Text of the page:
I can’t recall the last time I saw a documentary in which the people behind the camera were so clearly out of their depth as they are in Red Army. Now, it takes someone with a fair share more gumption than that possessed by the average reedy doc filmmaker to go toe-to-toe with hardened former Soviets, so the bar is already raised. But said former Soviets just run circles around their interviewers here. Slava Fetisov, the main character, is on his phone multiple times. He pulls out his cell in the middle of talking to the filmmakers, and they can only watch helplessly. The movie ends with Fetisov dismissing director Gabe Polsky as a “nice kid from LA,” and the last words before the final cut to black are Polsky feebly protesting that he’s from Chicago.
It’s hilarious, of course, but it’s also why Red Army isn’t much more than a shallow look at the Soviet Union’s dominance of ice hockey during the Cold War. At one point, the story hits a period when Fetisov was estranged from his former teammate and best friend. They both resolutely refuse to discuss any personal details of the feud on camera. And … that’s the end of that! The doc moves along without this vital piece of character development. Great digging, filmmakers.
It’s easy to see why these moments with the subjects blithely defying the filmmakers were left in — it gives the movie entertainment value that’s at least one or two notches above that of the average informational doc. It’s certainly novel for a film to steer into a swerve and admit its shortcomings upfront, rather than try to paper them over. If nothing else, no other film I can think of has an elderly ex-KGB agent trying to speak while his tiny granddaughter does random things both behind and in front of him. Once, he ordered the deaths of capitalist pigs, and now he’s reduced to chatting with some Hollywood schmucks about hockey. I’m not sure I’ve felt so patriotic recently.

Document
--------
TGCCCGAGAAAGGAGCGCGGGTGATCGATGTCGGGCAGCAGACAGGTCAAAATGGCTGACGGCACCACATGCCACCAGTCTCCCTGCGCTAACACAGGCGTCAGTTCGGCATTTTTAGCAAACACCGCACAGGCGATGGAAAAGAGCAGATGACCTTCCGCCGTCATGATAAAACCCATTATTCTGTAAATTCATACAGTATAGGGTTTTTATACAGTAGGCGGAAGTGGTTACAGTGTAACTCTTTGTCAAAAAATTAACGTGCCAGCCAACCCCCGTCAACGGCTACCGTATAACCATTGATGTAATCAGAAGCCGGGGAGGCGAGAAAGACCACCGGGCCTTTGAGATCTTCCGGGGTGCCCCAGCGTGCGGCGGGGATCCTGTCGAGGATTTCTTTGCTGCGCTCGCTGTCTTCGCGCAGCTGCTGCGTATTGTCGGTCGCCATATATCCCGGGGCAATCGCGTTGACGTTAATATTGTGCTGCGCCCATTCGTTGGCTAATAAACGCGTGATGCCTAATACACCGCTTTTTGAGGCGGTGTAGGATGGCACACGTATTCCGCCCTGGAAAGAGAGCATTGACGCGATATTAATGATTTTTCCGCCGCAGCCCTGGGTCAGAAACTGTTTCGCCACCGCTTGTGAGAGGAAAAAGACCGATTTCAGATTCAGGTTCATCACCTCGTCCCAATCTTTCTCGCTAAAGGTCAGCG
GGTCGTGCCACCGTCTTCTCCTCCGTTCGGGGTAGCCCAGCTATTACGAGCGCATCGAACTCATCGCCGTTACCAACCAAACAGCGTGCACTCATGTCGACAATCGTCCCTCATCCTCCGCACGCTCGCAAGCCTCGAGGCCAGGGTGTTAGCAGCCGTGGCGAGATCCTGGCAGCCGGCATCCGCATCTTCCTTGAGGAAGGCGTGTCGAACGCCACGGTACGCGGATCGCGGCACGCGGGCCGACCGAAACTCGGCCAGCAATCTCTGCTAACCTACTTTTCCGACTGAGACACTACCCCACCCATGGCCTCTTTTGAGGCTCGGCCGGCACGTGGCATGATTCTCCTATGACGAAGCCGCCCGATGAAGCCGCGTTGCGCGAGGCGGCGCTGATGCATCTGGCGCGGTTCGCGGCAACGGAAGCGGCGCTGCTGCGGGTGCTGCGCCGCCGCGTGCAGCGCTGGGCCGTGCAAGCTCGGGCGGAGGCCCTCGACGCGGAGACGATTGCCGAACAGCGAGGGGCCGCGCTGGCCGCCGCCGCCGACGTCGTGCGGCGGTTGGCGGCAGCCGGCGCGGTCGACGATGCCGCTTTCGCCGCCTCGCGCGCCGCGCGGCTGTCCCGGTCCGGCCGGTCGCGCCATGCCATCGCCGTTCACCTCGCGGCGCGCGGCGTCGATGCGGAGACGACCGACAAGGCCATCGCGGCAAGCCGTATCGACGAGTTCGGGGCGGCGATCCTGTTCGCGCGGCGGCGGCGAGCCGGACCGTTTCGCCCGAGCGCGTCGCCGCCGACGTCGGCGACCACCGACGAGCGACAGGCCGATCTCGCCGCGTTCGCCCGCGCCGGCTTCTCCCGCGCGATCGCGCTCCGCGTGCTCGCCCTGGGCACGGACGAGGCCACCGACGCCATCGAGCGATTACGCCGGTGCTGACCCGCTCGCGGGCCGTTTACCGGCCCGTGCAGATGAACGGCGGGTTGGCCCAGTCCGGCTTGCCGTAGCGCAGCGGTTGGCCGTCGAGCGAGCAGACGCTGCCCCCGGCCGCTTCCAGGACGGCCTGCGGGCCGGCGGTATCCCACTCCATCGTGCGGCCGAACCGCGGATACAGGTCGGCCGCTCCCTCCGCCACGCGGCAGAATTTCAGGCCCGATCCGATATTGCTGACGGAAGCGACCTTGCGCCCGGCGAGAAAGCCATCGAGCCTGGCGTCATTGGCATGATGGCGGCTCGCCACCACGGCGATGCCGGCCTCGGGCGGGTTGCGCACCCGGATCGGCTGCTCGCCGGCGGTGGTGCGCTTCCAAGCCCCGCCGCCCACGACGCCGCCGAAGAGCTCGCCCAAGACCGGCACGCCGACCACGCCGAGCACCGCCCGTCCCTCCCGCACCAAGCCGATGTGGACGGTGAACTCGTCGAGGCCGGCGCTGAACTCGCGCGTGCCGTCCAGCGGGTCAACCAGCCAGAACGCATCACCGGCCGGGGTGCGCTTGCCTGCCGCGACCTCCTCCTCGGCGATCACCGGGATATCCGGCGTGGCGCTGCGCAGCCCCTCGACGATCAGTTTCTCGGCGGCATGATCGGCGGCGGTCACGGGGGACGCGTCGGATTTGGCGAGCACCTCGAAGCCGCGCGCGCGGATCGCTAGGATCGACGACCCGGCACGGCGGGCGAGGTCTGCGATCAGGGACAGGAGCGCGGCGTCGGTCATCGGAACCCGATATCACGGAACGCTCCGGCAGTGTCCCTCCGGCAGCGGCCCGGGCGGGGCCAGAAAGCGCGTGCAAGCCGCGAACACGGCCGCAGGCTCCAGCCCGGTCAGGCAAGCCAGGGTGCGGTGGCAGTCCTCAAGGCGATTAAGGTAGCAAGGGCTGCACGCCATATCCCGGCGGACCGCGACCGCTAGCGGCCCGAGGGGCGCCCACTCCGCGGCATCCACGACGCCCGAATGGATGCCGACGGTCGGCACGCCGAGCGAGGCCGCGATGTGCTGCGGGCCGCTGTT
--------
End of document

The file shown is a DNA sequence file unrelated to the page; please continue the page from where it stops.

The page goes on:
Here’s the rough arc of Soviet hockey:
- The Russians realized they were good at the sport; hell, much of their country is in perpetual fimbulwinter, so one would hope so.
- Soviet players were put into psychotic training programs.
- They beat the ever-loving shit out of every other countries’ teams for a while.
- The events of the 2004 movie Miracle went down, because only America can hope to trump another superpower in relentless sports-ing.
- The coach everyone loved got replaced with a coach everyone hated (and still hates).
- The national team continued to kick ass and take names, before handing the names over to the State for alleged equal redistribution.
- Perestroika and glasnost happened, and a lot of players defected (sometimes literally) to American teams.
- The Soviet Union collapsed, and the red dream was over. Sad faces all around.
Red Army is a nice, chilled hunk of ostalgie. The various participants recall fondly when they were part of something greater than themselves, how they were fighting for Communism in their own unique way. The best parts of the film tackle the weird intersection of sports and politics, especially the unique way that this phenomenon manifested during the Cold War, when one superpower’s victory over the other was taken as a demonstration of the clear superiority of its political system. If nothing else, it’ll sate your yearning for some craggy-faced old men being cantankerous.